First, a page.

03 – The Reveal


Continued from The Discard

“If you’re playing a poker game and you look around the table and can’t tell who the sucker is, it’s you,” Paul Newman


“Okay, shirt’s got to come off this time,” Sara insisted when her unexpected straight flush neatly beat his small straight.

Grissom’s curious rejoinder of “Whatever happened to loser’s prerogative?” only netted him a glare which plainly brooked no refusal.

Thinking two could play at this game, he took his dear, sweet time with the buttons. Which would indeed have been fair play, all things considered, except unfortunately for him his dawdling didn’t seem to faze Sara in the slightest. She simply sat there in her shoes and socks and nothing else, unabashedly bold as brass, not to mention uncharacteristically patient and apparently quite content in waiting for him to get on with it.

Once his shirt joined the rest of most of her clothes, she gave his topless form an openly appreciative once-over before shuffling.

“It was for your own good, you know,” she said. “You were starting to look a little… hot.”

Grissom tried and failed to suppress a groan.

“What?” came her blithe reply as she neatly divvied out the next hand, one that soon ended in her pair of cowboys being bested by his trip sevens.

Sara kicked off one shoe, than the other before lounging back cross-legged in her chair solely shod in her socks and utterly unconcerned about the prospect. She certainly had no reason to be shy about her body, though in Grissom’s experience she tended to be. But not tonight. He liked it. That openly flirtatious mien of hers. It was a stimulating circumstance to say the least.

He dealt. When it came time to discard, she took three cards, gave her new hand a cursory examination before saying, “You know, even without that shirt, you’re still looking hot. Drink, Gil? No, don’t,” she insisted as he started to rise. “I’ll get it,” she volunteered. “Even if you’re already up.”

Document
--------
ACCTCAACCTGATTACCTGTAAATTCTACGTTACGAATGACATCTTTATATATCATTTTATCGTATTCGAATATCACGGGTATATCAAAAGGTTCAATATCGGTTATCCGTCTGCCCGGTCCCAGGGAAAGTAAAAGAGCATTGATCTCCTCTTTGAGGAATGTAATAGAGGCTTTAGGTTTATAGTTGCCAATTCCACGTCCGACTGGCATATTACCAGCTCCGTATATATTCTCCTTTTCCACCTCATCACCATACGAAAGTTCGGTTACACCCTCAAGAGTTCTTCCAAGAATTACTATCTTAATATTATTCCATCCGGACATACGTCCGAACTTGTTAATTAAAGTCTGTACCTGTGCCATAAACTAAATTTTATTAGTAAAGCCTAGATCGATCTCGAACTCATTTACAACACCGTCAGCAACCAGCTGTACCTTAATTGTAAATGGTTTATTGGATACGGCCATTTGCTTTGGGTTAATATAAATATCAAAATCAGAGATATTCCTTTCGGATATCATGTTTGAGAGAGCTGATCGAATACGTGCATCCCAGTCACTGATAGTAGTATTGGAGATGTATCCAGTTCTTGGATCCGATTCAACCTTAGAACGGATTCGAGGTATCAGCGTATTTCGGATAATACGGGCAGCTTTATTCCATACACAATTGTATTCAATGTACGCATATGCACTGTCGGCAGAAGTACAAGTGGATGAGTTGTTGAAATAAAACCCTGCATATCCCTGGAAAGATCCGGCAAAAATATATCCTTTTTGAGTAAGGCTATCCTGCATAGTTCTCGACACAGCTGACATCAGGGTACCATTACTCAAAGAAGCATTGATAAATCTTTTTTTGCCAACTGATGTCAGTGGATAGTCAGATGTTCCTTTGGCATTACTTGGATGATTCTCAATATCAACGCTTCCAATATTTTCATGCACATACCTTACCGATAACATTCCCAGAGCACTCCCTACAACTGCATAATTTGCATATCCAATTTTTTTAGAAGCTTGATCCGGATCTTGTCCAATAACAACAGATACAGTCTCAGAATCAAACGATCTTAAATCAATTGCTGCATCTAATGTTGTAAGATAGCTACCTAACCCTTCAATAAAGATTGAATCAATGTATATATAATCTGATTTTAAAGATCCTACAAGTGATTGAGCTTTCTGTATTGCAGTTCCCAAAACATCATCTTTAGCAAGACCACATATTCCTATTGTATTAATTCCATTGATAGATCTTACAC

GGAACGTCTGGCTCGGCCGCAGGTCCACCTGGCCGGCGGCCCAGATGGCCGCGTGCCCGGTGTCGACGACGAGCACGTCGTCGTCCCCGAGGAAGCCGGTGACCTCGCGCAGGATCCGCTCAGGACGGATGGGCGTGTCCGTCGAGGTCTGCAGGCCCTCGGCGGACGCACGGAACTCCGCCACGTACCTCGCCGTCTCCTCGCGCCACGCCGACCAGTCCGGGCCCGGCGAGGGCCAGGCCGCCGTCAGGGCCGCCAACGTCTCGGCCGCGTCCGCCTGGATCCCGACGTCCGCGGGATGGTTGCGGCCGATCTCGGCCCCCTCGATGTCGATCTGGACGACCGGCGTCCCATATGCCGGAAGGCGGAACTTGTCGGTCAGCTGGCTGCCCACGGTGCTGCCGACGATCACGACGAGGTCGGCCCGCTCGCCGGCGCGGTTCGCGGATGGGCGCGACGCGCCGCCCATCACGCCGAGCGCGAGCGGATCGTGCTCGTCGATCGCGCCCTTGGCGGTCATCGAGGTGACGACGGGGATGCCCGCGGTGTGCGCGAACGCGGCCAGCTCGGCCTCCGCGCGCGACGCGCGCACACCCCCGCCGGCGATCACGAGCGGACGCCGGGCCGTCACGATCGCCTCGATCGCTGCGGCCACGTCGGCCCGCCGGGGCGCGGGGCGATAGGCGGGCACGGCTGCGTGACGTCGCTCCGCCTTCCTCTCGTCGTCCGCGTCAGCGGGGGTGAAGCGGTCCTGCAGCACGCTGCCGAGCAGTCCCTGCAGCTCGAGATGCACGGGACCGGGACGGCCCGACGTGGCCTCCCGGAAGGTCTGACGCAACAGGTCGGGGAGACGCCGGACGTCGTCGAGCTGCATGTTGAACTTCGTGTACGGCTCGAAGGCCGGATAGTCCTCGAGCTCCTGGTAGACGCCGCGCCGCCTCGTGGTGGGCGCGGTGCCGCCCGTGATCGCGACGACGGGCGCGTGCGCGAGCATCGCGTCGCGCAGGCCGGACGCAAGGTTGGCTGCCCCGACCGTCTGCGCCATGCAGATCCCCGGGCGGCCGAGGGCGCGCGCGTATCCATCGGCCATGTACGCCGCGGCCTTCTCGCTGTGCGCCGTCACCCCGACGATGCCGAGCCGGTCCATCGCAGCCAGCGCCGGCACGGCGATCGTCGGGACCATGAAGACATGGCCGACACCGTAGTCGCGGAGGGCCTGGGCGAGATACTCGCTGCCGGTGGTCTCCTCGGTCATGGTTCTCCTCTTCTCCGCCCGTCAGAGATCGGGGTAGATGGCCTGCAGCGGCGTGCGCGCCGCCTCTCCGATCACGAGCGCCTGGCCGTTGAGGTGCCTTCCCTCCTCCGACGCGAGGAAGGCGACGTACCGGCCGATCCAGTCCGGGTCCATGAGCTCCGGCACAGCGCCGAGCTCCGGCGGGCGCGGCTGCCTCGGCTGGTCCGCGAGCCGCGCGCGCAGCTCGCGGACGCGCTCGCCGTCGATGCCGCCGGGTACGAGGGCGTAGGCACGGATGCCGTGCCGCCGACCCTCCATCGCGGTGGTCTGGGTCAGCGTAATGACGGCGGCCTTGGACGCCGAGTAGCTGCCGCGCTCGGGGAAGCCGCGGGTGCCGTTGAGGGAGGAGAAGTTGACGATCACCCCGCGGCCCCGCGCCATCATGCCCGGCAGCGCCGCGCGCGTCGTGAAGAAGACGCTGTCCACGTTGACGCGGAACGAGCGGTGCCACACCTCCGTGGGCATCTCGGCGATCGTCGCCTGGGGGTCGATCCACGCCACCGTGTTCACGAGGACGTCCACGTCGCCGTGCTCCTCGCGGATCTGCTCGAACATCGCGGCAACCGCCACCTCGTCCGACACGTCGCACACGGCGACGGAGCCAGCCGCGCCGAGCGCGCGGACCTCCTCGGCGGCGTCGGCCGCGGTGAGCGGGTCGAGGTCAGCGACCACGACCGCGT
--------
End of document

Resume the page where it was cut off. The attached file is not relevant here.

She was duly impressed when he didn’t shift or squirm under her stare like most men she knew would. Instead, her husband coolly intoned, “Pointing out the obvious doesn’t make you intelligent, just observant, dear.”

True, it was rather obvious, to say the least. And true or not, it was the last straw, for Grissom in any case.

Fixing a firm hand about her waist, he halted her retreat towards the cabin’s small kitchenette before she could get much past the table, effectively abbreviating Sara’s litany of “So water? Agua dolce? Or something stronger? There’s still half a bottle of peach schnapps left over from yesterday unless you want to save it for more butterfly –”

She spun in surprise, her hands coming to rest on his chest, their bodies and faces so close Sara was certain he was only a breath away from kissing her. But he didn’t. He simply held her there for a long moment. A very long moment.

Causing her to mutter, “Tease,” under her breath.

“Tease?” Came Grissom’s incredulous echo. “Me?”

“Yes, you,” she assiduously maintained.

I’m the tease?”